Study: Hoosier firefighters face increased risk of dying from cancer

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INDIANAPOLIS (WTHR) - Cancer is the main killer of firefighters across the country and a new study shows Hoosiers are at higher risk.

That study, conducted by researchers at IUPUI, shows out of 2,818 Indiana firefighters who died between 1985 and 2013, 30.4 percent died from malignant cancers and firefighters are at 20 percent higher risk of dying from cancer than non-firefighters.

The risk is a stark reality for Eric Strohacker. The 45-year-old joined the Indianapolis Fire Department 19 years ago because he loved fighting fires and saving lives.

"I wouldn't think of doing anything else," Strohacker said.

It's a career that made him feel invincible until his latest battle with a devastating diagnosis.

"I had a colonoscopy and they found it. First or second week of January is when I was diagnosed with colorectal cancer," Strohacker explained. "You never expected you to be the one who needed saving or any kind of help."

But he's part of an alarming trend.

A new study from IUPUI finds not only is cancer the leading cause of death for Hoosier firefighters, but they're also 20 percent more likely to die from cancer than non-firefighters.

"Cancer's not new. Cancer's not new in the fire service, but the magnitude of cancer is," said Kevin Crawley, IFD Division Chief of Health and Safety. "These are numbers in a study to most people. But to us, these are people. These are our co-workers."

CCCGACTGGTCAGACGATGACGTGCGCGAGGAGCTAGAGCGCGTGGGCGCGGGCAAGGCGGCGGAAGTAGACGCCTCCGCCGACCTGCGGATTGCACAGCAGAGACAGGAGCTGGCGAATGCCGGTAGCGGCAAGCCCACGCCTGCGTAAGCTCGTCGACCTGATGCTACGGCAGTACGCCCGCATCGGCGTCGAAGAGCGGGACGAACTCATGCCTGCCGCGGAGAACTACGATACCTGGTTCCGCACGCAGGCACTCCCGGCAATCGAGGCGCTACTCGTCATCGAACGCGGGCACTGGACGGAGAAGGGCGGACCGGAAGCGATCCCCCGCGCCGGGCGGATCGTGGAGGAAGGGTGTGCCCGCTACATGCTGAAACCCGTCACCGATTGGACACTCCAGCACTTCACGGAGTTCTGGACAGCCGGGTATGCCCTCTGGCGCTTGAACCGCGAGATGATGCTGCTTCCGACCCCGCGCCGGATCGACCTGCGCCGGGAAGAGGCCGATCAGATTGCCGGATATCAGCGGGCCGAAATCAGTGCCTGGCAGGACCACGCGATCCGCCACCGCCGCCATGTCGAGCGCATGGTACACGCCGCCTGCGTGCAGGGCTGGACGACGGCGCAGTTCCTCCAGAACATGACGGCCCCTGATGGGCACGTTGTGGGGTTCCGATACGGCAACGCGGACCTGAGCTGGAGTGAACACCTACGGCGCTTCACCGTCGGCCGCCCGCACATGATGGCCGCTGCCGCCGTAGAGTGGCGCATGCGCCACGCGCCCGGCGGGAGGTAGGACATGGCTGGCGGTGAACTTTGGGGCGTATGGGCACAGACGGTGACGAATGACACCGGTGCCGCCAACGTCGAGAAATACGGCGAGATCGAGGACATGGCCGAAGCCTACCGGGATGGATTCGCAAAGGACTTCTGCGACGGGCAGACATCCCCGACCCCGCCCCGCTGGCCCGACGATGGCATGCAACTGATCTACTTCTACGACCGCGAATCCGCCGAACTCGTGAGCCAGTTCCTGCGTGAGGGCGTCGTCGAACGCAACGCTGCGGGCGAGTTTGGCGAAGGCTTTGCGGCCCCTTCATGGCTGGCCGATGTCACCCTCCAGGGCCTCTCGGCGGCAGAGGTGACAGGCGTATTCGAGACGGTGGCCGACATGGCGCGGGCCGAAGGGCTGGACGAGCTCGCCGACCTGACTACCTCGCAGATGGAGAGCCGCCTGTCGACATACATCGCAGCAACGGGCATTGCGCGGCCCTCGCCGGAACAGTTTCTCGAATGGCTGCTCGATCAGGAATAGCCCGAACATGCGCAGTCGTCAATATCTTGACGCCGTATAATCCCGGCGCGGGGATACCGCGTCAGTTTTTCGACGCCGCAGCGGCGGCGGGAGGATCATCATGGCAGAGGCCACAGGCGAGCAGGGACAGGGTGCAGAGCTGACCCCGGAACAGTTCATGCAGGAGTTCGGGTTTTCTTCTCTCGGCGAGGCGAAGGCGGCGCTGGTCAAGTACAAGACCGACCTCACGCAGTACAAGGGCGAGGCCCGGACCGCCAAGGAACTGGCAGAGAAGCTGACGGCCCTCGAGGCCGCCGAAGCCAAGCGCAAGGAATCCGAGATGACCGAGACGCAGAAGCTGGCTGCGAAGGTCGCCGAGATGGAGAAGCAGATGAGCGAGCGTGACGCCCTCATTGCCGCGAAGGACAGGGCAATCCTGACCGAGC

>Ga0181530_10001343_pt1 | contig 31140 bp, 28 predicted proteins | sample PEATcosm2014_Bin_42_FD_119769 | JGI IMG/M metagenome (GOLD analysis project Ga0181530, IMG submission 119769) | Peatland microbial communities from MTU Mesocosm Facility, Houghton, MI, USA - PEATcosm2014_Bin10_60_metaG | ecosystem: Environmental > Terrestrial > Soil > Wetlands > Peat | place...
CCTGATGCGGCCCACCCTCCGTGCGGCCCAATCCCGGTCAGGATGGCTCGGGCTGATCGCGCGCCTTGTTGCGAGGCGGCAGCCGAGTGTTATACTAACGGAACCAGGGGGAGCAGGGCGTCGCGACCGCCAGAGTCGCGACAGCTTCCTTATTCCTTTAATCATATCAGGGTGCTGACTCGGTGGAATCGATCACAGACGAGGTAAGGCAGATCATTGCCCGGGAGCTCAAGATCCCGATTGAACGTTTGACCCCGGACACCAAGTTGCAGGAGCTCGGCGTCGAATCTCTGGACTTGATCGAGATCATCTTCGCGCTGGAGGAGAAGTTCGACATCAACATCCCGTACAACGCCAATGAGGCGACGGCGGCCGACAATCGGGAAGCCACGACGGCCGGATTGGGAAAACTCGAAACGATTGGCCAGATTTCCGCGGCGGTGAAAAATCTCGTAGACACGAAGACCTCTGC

Crawley said he gets a call that a fellow firefighter has cancer every other week.

"We probably have somewhere around 80 firefighters currently out of 1,200 that have a cancer diagnosis," Crawley said.

It's why IFD is aggressively working to reduce risk with proactive changes for the department. They're now requiring crews wear specialized breathing masks longer at a fire scene and decontaminate after every fire.

They're trying to reduce danger at the fire station, too.

"We have an apparatus bay with diesel fire apparatus. That diesel has benzene in it. Benzene's a carcinogen. Well in between calls they'll sit there and watch tv. They're sitting right there in all of that, the turnout gear that's off-gassing, the trucks that are spewing exhaust," Crawley explained.

So they're now limiting exposure to fumes and fuel, cleaning duct work and replacing filters more often, washing gear coated with toxins separately and storing it differently.

"When we store our gear, instead of having them right by the apparatus where the diesel exhaust is pouring onto it and then we put it on, we're putting those in separate areas," Crawley said, "separate rooms."

They're all changes meant to keep their firefighters, their friends, safer.

"I think a lot of guys have the same mentality as I did is that it's not going to happen to you until it does," Strohacker said.

Strohacker is now cancer-free and has one more surgery before getting back to protecting the public.

To mitigate cancer risk, IFD also now has incentives for firefighters who don't smoke tobacco. Plus crews get annual physicals, to potentially catch cancer early.